It almost seems like the big BI companies figured out they had to be a part of something even bigger to justify their already sky-high license costs. Just within last 12 months, we’ve seen Hyperion get bought Oracle, Business Objects get bought by SAP, and now today Cognos got bought by IBM.
And I can’t help but feel that Enterprise BI software has become a dying breed.
If you are a fortune 1000 type of organization, chances are you already have some sort of elaborate licensing agreement with at least one of these acquirers (Oracle, SAP, or IBM). So now, they have one more thing to sell you so that you can have a check mark for your BI initiatives without having to drive too far to a different vendor.
I guess I shouldn’t be so cynical. As BI software, Hyperion, Business Objects, and Cognos are pretty feature-rich, and have many compelling qualities. My problem is with their complex enterprise deployment model, proprietary nature, and staggering cost of ownership that continues standing in the way of making BI available to the masses. And their recent acquisitions further polarizes the world of BI haves and have-nots.
Perhaps this is how corporate world will come to demand a new breed of BI solutions. Back in 2002, when we started our marketing analytics company, we thought (and still do) open source and software-as-a-service were going to drive this new trend. And it’s good to see companies like JasperSoft, Pentaho, Swivel, and LucidEra lead the way in this direction. What’s more important than just looking for open source and/or SaaS solutions to BI, is to demand “openness” — openness in terms of architecture, sharing of insights, and just as importantly, openness about cost of ownership. How many times you have seen a BI initiative where the entire budget got spent just on data integration and/or cleansing? How about the cost of those special consultants who seemed to be the only earthlings that understood the esoteric workings of a popular yet proprietary BI software package?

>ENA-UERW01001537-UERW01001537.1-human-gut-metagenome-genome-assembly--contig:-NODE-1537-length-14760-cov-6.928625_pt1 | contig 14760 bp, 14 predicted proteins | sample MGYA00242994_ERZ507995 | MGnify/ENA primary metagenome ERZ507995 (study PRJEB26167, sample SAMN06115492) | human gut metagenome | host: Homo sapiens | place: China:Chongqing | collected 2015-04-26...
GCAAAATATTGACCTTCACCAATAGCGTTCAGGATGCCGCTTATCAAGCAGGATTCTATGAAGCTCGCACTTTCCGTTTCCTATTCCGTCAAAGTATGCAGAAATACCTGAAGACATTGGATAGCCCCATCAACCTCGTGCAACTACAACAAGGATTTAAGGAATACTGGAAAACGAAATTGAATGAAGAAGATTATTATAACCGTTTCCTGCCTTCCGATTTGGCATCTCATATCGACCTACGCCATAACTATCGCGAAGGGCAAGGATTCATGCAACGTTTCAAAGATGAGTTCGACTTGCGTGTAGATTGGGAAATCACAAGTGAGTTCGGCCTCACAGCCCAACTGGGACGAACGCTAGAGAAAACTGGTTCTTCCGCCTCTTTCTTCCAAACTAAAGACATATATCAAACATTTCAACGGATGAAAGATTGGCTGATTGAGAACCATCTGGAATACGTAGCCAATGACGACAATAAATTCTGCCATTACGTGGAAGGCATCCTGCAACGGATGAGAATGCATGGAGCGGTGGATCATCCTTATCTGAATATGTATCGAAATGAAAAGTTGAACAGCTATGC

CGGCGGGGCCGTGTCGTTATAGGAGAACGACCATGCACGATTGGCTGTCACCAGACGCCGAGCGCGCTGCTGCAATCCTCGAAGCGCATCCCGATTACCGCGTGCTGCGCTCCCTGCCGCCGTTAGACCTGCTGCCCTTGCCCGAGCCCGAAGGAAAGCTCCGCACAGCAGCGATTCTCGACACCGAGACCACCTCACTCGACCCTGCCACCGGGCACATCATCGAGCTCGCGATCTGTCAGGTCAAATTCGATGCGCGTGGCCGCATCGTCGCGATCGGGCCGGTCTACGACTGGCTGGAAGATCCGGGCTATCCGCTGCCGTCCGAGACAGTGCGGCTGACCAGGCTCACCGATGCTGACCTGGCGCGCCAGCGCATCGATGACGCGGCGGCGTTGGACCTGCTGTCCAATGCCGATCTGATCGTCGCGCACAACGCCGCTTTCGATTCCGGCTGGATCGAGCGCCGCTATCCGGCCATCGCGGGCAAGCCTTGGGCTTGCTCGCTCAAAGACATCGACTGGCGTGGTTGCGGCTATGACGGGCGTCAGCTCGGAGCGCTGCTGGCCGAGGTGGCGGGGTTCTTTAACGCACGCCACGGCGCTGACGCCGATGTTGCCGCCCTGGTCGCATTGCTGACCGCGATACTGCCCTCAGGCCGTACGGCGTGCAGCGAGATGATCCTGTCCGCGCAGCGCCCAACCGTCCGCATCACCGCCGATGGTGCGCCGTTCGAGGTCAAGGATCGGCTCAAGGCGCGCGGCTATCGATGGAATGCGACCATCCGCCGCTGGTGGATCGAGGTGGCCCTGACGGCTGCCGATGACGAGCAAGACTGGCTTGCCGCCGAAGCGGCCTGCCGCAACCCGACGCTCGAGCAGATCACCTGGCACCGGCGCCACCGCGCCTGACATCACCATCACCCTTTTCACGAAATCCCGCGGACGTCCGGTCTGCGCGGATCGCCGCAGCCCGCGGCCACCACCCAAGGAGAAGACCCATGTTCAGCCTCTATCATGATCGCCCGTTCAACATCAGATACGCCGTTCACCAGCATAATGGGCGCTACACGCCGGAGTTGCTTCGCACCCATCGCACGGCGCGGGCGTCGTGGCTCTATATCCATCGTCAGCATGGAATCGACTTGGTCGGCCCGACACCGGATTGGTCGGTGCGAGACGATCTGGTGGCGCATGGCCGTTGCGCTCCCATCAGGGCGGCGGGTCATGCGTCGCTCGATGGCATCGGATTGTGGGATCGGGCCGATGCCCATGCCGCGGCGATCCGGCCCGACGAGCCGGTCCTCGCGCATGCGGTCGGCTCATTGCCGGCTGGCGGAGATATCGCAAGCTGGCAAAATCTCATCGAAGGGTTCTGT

Above all, one needs to keep in mind that BI is about leveraging all available data to get a clearer picture of what’s going on in the business, be able to focus on the most relevant issues, and make better decisions. Instead of taking a centralized approach of one system doing it all, a good BI system today needs to act more like a network that can connect to various data sources, systems, API’s, web services, etc. What if your BI system acted more like a mashup that lets you combine compatible information sources and cross-reference them as you please? Swivel has an approach close to this except that it expects all information to be uploaded by its users. It could be interesting if Swivel could connect to some common public data repositories (like geographical locations, weather, stock prices).
The key here is to have BI systems that enable mashup of information resources and analyses, a la web 2.0, as opposed to being traditional “enterprise” solutions that need your business to bend over backwards to fit into their proprietary framework and terminologies. Which to me conjures up images of Oracle, SAP, and IBM.
Maybe I liked them better when they were Hyperion, Business Objects, and Cognos. At least they didn’t say — “BTW, we also do BI”.